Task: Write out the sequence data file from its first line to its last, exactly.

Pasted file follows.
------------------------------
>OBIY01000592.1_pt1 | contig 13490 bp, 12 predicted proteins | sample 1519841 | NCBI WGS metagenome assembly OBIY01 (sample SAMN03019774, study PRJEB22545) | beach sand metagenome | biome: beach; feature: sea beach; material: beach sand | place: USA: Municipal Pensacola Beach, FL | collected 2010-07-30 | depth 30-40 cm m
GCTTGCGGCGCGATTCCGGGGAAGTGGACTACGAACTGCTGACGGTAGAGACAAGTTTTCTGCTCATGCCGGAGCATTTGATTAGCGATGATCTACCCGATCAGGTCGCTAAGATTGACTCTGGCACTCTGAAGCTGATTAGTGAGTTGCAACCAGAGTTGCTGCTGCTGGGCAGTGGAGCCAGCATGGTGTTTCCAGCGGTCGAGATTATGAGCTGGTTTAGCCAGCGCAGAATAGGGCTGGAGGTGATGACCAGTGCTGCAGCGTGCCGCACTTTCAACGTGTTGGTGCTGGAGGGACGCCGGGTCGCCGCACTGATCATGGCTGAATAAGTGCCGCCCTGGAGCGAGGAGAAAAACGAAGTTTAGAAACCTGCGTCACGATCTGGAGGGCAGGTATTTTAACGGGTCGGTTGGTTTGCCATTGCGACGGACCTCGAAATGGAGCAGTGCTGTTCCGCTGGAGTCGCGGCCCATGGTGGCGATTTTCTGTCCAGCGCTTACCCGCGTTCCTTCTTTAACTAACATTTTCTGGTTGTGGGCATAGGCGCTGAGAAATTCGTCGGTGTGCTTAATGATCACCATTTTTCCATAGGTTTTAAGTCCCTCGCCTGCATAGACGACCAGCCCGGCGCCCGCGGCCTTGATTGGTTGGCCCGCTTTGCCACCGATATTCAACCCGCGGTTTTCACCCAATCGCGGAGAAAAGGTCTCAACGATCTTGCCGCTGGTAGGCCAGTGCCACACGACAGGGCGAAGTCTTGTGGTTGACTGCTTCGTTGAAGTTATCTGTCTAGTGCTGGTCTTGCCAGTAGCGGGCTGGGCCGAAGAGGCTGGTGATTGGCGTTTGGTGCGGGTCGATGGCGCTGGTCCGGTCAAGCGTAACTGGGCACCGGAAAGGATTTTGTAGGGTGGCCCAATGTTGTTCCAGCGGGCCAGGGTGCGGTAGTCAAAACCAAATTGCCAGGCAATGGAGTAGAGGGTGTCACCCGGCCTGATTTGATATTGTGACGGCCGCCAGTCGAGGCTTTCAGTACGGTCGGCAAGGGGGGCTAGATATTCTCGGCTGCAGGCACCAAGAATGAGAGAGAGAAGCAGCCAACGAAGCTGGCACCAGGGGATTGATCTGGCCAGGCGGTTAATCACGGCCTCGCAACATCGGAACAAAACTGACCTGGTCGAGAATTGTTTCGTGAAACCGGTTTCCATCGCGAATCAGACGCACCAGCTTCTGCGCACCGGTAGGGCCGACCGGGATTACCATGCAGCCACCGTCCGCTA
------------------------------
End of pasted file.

>OBIY01000592.1_pt1 | contig 13490 bp, 12 predicted proteins | sample 1519841 | NCBI WGS metagenome assembly OBIY01 (sample SAMN03019774, study PRJEB22545) | beach sand metagenome | biome: beach; feature: sea beach; material: beach sand | place: USA: Municipal Pensacola Beach, FL | collected 2010-07-30 | depth 30-40 cm m
GCTTGCGGCGCGATTCCGGGGAAGTGGACTACGAACTGCTGACGGTAGAGACAAGTTTTCTGCTCATGCCGGAGCATTTGATTAGCGATGATCTACCCGATCAGGTCGCTAAGATTGACTCTGGCACTCTGAAGCTGATTAGTGAGTTGCAACCAGAGTTGCTGCTGCTGGGCAGTGGAGCCAGCATGGTGTTTCCAGCGGTCGAGATTATGAGCTGGTTTAGCCAGCGCAGAATAGGGCTGGAGGTGATGACCAGTGCTGCAGCGTGCCGCACTTTCAACGTGTTGGTGCTGGAGGGACGCCGGGTCGCCGCACTGATCATGGCTGAATAAGTGCCGCCCTGGAGCGAGGAGAAAAACGAAGTTTAGAAACCTGCGTCACGATCTGGAGGGCAGGTATTTTAACGGGTCGGTTGGTTTGCCATTGCGACGGACCTCGAAATGGAGCAGTGCTGTTCCGCTGGAGTCGCGGCCCATGGTGGCGATTTTCTGTCCAGCGCTTACCCGCGTTCCTTCTTTAACTAACATTTTCTGGTTGTGGGCATAGGCGCTGAGAAATTCGTCGGTGTGCTTAATGATCACCATTTTTCCATAGGTTTTAAGTCCCTCGCCTGCATAGACGACCAGCCCGGCGCCCGCGGCCTTGATTGGTTGGCCCGCTTTGCCACCGATATTCAACCCGCGGTTTTCACCCAATCGCGGAGAAAAGGTCTCAACGATCTTGCCGCTGGTAGGCCAGTGCCACACGACAGGGCGAAGTCTTGTGGTTGACTGCTTCGTTGAAGTTATCTGTCTAGTGCTGGTCTTGCCAGTAGCGGGCTGGGCCGAAGAGGCTGGTGATTGGCGTTTGGTGCGGGTCGATGGCGCTGGTCCGGTCAAGCGTAACTGGGCACCGGAAAGGATTTTGTAGGGTGGCCCAATGTTGTTCCAGCGGGCCAGGGTGCGGTAGTCAAAACCAAATTGCCAGGCAATGGAGTAGAGGGTGTCACCCGGCCTGATTTGATATTGTGACGGCCGCCAGTCGAGGCTTTCAGTACGGTCGGCAAGGGGGGCTAGATATTCTCGGCTGCAGGCACCAAGAATGAGAGAGAGAAGCAGCCAACGAAGCTGGCACCAGGGGATTGATCTGGCCAGGCGGTTAATCACGGCCTCGCAACATCGGAACAAAACTGACCTGGTCGAGAATTGTTTCGTGAAACCGGTTTCCATCGCGAATCAGACGCACCAGCTTCTGCGCACCGGTAGGGCCGACCGGGATTACCATGCAGCCACCGTCCGCTA